I don't appreciate these men simply because they are willing to do traditional "women's work" but I can't get over the simple beauty of the visual.  Do these men understand how important their seemingly small choices are--that little eyes are watching?  I'm so happy our little boys will expect to serve alongside little girls in all capacities.  I'm so happy our little girls will expect to serve alongside little boys in all capacities.  They will expect it because they see it.  It's that simple.

If we want all persons called by God to serve in various ways in the home, church and world, children will have to see it.  We can say lots of things but lip service is just not enough.  Children will have to see it.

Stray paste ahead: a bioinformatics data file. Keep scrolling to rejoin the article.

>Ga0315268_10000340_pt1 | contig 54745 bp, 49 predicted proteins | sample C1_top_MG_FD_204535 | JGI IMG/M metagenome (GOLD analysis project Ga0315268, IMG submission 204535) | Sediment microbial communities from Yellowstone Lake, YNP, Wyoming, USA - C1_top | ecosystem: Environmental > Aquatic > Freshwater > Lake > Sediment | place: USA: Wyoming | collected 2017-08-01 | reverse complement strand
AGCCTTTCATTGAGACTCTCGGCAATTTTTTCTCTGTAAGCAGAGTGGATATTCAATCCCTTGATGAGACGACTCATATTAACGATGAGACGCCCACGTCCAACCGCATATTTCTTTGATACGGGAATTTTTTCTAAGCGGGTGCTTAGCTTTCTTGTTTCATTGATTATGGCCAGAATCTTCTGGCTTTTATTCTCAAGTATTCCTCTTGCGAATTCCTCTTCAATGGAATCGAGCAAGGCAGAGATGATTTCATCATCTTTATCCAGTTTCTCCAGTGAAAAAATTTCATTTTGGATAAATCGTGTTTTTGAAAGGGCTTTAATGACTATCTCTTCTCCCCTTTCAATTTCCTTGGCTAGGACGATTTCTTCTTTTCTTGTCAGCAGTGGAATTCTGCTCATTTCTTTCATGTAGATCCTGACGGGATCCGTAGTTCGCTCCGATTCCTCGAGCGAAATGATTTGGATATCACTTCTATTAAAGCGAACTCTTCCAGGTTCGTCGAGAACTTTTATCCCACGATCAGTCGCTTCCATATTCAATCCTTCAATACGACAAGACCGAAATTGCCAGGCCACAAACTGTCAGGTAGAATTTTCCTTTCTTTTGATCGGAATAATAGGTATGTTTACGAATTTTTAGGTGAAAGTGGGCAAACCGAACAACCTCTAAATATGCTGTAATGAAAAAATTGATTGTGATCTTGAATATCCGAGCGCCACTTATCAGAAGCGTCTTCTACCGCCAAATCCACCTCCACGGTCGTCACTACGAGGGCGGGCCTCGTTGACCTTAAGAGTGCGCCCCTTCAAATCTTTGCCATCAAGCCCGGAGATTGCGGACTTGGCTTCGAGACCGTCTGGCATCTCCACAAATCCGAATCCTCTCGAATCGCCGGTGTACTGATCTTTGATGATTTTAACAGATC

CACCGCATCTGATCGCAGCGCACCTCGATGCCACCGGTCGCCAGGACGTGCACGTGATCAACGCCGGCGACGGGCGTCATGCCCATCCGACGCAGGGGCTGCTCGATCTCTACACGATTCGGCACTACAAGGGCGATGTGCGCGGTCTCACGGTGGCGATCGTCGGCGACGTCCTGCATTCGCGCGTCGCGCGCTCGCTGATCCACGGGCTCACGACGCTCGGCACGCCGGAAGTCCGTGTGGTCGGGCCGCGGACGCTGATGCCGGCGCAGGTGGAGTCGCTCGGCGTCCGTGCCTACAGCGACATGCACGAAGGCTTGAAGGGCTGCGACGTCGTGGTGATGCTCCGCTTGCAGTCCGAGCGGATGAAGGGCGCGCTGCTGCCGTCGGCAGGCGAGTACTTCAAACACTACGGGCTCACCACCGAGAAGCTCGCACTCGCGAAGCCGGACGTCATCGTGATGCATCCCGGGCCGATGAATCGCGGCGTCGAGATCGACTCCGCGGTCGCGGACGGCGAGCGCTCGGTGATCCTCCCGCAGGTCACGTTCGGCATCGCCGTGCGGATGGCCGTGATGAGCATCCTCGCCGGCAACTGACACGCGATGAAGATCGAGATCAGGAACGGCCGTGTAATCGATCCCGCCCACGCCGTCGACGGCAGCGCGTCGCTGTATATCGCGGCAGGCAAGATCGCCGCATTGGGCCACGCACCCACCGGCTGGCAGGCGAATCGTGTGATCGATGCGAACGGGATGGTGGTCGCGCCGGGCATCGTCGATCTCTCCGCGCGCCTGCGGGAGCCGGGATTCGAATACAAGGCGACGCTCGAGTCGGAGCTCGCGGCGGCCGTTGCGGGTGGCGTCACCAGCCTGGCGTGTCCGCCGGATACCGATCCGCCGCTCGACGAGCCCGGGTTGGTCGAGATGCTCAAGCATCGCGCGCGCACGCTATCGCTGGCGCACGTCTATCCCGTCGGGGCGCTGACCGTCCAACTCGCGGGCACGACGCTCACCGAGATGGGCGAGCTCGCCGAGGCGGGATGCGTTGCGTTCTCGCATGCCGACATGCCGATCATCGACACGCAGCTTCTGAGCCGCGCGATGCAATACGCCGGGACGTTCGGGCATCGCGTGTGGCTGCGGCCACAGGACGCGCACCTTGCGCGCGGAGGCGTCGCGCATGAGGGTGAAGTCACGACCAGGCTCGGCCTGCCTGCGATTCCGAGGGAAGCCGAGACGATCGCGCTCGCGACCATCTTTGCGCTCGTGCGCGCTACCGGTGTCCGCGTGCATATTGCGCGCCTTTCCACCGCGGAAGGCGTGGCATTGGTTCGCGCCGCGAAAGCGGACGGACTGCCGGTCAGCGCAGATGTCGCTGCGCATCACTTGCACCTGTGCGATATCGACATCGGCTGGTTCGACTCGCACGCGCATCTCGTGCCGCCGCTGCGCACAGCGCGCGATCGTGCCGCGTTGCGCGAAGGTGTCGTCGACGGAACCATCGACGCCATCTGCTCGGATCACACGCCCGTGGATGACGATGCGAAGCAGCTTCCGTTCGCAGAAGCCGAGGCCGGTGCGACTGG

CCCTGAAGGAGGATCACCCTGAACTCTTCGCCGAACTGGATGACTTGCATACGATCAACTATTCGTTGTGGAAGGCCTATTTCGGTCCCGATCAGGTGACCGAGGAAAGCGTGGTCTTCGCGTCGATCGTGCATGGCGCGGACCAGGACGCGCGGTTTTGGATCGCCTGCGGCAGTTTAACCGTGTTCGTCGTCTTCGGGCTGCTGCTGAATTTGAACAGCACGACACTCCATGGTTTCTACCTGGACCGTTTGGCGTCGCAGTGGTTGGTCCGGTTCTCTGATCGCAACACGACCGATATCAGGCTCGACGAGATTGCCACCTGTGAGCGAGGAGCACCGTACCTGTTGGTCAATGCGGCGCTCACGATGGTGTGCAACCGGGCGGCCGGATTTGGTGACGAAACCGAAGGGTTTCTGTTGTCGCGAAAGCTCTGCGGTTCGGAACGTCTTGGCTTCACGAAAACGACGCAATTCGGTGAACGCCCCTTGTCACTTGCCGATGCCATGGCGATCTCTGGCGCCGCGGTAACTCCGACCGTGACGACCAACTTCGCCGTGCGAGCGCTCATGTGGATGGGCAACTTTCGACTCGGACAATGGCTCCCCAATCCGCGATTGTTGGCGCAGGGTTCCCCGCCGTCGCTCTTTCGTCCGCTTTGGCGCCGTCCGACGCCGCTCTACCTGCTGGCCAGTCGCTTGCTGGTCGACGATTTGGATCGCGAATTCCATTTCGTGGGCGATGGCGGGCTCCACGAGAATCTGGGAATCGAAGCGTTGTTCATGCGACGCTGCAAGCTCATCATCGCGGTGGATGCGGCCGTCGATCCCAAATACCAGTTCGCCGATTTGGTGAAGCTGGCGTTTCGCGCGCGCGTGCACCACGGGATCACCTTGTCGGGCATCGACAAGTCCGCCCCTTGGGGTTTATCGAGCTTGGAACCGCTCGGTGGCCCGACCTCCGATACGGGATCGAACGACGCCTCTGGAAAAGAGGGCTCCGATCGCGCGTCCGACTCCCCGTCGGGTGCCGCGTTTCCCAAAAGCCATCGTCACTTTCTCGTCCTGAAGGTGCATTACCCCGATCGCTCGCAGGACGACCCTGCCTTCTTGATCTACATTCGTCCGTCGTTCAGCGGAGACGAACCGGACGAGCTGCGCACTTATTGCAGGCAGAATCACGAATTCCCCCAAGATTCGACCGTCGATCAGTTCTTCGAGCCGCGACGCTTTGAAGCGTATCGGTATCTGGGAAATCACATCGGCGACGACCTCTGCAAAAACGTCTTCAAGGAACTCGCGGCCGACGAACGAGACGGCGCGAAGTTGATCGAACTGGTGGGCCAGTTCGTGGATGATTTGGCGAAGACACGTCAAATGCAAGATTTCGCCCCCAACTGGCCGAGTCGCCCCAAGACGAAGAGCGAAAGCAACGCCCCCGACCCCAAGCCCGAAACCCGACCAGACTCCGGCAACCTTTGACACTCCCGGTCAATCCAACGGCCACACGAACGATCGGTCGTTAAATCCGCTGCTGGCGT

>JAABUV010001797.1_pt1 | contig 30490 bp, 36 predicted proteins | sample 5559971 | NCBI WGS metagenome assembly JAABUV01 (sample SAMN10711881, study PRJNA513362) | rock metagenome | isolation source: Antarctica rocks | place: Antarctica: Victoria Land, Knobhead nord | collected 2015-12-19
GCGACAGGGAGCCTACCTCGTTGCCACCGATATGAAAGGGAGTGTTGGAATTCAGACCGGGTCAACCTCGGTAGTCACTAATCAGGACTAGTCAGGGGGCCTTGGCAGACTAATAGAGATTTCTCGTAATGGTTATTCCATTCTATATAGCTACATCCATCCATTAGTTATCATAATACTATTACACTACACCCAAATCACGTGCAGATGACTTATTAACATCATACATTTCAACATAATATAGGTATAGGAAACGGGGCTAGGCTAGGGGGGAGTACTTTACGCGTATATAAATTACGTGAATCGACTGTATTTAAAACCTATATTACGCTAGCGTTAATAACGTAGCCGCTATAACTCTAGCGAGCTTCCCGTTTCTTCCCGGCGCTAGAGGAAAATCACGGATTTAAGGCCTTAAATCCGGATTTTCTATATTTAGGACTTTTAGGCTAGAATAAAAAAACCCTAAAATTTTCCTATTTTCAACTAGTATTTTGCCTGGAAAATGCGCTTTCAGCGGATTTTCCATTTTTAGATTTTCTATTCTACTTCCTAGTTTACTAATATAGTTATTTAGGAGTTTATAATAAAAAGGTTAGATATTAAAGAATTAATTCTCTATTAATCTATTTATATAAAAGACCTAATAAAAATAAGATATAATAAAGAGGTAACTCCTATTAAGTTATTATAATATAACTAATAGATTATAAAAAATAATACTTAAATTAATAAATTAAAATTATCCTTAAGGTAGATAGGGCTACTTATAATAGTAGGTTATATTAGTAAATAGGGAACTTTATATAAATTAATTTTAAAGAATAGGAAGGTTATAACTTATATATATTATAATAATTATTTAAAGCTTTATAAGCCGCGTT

If we want all persons called by God to serve as they are called, children will have to see it.  When children see it...little girls will know they can carry heavy things should the Lord bless them with strong muscles.  Little boys will know they can work in the nursery should the Lord bless them with the gift of nurture.  Little girls and boys will know they are able to serve as deacon should the Lord bless them with leadership and wisdom.  By our example little boys and girls will be able to be faithful to God's call.  They will be free to serve as God calls because they've seen it.  They're counting on us to serve as we're called and needed.

Here's to the men that we love!  (that we love!)

It is no small thing to serve the Lord as we're called and needed.  Thanks faithful men for paving the way for the littlest ones to hear God's call.